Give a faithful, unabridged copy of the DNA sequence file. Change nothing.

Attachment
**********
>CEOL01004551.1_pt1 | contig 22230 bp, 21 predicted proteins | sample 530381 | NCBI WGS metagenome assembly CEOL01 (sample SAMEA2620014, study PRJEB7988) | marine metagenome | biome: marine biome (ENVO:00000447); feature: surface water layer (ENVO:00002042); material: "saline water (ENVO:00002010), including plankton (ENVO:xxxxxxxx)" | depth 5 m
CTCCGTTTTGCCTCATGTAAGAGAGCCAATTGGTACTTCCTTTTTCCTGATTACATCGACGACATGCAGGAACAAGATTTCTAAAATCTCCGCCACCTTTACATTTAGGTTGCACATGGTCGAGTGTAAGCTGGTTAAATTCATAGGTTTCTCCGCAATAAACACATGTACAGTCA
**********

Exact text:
>CEOL01004551.1_pt1 | contig 22230 bp, 21 predicted proteins | sample 530381 | NCBI WGS metagenome assembly CEOL01 (sample SAMEA2620014, study PRJEB7988) | marine metagenome | biome: marine biome (ENVO:00000447); feature: surface water layer (ENVO:00002042); material: "saline water (ENVO:00002010), including plankton (ENVO:xxxxxxxx)" | depth 5 m
CTCCGTTTTGCCTCATGTAAGAGAGCCAATTGGTACTTCCTTTTTCCTGATTACATCGACGACATGCAGGAACAAGATTTCTAAAATCTCCGCCACCTTTACATTTAGGTTGCACATGGTCGAGTGTAAGCTGGTTAAATTCATAGGTTTCTCCGCAATAAACACATGTACAGTCA